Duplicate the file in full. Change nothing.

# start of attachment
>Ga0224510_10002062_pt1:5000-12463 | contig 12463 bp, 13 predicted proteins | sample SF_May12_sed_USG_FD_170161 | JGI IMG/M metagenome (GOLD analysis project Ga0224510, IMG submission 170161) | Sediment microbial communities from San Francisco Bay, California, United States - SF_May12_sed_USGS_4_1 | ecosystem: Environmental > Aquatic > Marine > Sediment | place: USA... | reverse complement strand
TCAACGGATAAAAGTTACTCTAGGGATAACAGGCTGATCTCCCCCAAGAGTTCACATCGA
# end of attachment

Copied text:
>Ga0224510_10002062_pt1:5000-12463 | contig 12463 bp, 13 predicted proteins | sample SF_May12_sed_USG_FD_170161 | JGI IMG/M metagenome (GOLD analysis project Ga0224510, IMG submission 170161) | Sediment microbial communities from San Francisco Bay, California, United States - SF_May12_sed_USGS_4_1 | ecosystem: Environmental > Aquatic > Marine > Sediment | place: USA... | reverse complement strand
TCAACGGATAAAAGTTACTCTAGGGATAACAGGCTGATCTCCCCCAAGAGTTCACATCGA